Keith Doane, another member of Deaf Urbanism, believes the fund was barely used in part because no one told the Deaf community about it. Simon says ANC commissioners were responsible for telling their constituents about this service and the fund.
“I could have been politically activated if I knew that the interpreters funds were available,” he says.
The ANC Sign-Language Interpreters Fund was a pilot program that was not renewed in 2018. At-Large Councilmember Anita Bonds has proposed dedicating permanent funds for ANCs to provide sign language interpretation services in the fiscal year 2019 budget.
Jamie Sycamore, an ASL interpreter and disability advocate, is running for D.C. Council in Ward 1 in part because he got tired of lobbying for disability access and it falling on, for lack of a better term, deaf ears. He too believes that more deaf people would be involved in politics if the system were more accessible and better explained to the deaf community.
“They don’t know about the types of resources that are available to them because there is no transparency,” he says. “It’s all about disseminating the information from the top down.”
Sycamore, who learned ASL at the age of 13, first became an advocate for those in the Deaf community when he realized how hard it was for them to get housing in the District. If he is successful in his run for D.C. Council, he hopes he can help to be the representation in government that the deaf community is looking for right now.
“This election cycle is the first time I’ve actually seen the Deaf community come together and start to advocate for more representation in their government,” says Sycamore. “While I myself am not deaf, I hope to be the vessel to provide direct access and communication to this community.”
Creating a government office in the District like the Maryland Governor’s Office of the Deaf and Hard of Hearing would help many people in the Deaf community feel as if their issues are being addressed. The Maryland Governor’s Office of the Deaf and Hard of Hearing’s goal is to promote full access for those in the deaf and hard of hearing community that enhances their quality of life. Even though there are services in D.C. currently that provide assistance to the Deaf community such as the Office of Disability Rights and the Metropolitan Police Department’s Deaf and Hard of Hearing Liaison Unit, it is unclear to people like Doane if those agencies are working together. He would like to see a watchdog agency created to ensure that these agencies know what each other is doing.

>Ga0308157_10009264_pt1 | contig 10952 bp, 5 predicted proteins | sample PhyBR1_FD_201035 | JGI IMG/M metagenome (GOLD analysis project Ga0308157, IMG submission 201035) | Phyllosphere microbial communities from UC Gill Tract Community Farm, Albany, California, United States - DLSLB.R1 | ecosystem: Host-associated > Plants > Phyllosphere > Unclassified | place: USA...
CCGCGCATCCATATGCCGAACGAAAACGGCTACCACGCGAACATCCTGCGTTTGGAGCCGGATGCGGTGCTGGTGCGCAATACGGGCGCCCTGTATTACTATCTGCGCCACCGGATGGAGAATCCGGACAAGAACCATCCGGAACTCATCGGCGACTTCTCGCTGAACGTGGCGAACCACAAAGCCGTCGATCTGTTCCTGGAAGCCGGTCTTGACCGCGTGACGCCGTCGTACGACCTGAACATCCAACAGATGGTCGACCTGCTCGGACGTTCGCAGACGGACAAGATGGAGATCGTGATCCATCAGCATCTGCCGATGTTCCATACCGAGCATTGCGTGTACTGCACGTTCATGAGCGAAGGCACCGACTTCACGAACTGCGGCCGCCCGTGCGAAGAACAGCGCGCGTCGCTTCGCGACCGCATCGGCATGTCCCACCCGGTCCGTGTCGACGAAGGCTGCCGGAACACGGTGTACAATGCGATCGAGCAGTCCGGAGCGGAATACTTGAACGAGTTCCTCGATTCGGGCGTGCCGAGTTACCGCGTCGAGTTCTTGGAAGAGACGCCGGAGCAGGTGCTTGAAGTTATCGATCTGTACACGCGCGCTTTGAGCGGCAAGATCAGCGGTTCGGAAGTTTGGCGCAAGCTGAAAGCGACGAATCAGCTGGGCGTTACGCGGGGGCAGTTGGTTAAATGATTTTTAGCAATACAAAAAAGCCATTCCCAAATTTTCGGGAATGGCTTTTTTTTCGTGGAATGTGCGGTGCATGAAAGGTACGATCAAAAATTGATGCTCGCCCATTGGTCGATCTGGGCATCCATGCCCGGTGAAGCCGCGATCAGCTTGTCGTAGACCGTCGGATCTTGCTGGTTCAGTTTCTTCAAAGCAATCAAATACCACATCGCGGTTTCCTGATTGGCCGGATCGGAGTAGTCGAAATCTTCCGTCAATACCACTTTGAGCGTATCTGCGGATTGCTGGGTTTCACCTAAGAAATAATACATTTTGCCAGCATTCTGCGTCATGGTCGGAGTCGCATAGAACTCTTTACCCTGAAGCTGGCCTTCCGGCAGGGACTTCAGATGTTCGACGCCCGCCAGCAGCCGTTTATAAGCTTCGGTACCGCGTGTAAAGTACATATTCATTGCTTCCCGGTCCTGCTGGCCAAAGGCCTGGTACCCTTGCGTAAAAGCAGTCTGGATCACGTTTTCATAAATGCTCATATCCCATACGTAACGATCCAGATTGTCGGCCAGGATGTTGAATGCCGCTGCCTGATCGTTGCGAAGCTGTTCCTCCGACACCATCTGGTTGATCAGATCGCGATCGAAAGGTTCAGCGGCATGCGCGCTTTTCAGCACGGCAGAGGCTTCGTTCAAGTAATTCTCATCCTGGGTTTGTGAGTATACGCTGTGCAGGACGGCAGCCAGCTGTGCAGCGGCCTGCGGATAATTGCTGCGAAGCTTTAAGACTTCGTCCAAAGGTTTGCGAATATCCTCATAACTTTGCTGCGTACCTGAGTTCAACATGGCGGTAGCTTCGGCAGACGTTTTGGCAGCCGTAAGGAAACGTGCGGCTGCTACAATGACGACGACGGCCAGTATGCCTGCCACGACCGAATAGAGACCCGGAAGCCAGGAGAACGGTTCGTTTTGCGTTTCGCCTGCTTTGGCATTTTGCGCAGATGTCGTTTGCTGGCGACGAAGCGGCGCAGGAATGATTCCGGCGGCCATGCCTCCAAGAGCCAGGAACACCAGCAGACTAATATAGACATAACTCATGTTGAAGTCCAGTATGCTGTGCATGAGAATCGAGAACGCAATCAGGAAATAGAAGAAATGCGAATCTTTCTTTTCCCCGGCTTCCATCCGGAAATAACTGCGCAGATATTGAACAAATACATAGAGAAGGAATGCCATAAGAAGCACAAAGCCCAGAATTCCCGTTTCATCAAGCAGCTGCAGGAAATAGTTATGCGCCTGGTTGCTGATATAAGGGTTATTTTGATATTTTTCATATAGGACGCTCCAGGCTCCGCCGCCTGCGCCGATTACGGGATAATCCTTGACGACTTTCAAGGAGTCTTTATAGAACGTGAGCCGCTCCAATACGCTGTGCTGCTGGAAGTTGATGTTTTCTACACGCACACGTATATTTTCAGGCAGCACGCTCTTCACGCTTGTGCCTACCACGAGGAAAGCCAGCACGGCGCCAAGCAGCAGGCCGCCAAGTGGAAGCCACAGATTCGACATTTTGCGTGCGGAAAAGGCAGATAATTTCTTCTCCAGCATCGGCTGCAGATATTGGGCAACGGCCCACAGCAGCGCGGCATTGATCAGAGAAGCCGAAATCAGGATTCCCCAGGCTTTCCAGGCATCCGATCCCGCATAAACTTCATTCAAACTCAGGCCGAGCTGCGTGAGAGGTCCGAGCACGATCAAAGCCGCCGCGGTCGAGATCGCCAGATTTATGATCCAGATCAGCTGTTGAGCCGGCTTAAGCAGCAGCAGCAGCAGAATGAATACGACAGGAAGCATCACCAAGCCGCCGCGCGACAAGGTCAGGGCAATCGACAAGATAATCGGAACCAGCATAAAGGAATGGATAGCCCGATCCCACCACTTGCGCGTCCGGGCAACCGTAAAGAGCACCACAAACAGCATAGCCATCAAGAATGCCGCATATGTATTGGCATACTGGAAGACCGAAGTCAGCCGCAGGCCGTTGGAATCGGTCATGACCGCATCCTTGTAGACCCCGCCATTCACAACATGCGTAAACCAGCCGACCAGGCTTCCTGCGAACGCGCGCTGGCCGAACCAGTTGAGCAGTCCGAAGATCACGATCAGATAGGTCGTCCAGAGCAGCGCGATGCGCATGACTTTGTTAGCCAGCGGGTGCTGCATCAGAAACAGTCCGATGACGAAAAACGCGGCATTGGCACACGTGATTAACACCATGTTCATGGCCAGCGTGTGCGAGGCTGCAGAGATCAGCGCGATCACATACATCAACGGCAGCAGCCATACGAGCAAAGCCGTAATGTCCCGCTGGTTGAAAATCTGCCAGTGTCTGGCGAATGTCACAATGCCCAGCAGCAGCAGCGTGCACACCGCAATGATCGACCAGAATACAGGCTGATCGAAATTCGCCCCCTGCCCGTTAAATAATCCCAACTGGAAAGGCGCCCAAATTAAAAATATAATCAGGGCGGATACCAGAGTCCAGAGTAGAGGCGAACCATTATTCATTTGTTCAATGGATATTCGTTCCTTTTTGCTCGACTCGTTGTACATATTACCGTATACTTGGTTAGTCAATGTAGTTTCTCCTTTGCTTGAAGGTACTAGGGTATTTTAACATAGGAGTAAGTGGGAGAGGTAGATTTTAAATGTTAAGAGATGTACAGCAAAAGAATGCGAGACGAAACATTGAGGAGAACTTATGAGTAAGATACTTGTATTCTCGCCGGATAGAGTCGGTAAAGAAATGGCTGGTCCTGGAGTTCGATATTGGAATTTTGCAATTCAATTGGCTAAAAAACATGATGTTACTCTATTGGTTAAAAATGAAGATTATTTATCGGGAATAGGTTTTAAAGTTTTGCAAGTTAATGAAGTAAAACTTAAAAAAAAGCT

One of Sampson’s longterm goals is to get the U.S. Census Bureau to include ASL on their list of languages. He says that because there is no official count of deaf or hard of hearing people in the United States and no official count of how many people communicate using ASL, it makes it easy for the needs of this community to be ignored.
“We’ve been begging to be put on the census,” he says. “We’ve been wanting to mark down that we are deaf and proud and that the government should count us, but our pleas have gone nowhere.”
From his early interactions with the political world Sampson has learned that if he wants to get something done, he likely has to start it on his own.
“We have to prove that the Deaf community can get power,” says Sampson. “But not only that, we have to prove that D.C. is willing to step up and meet us halfway.”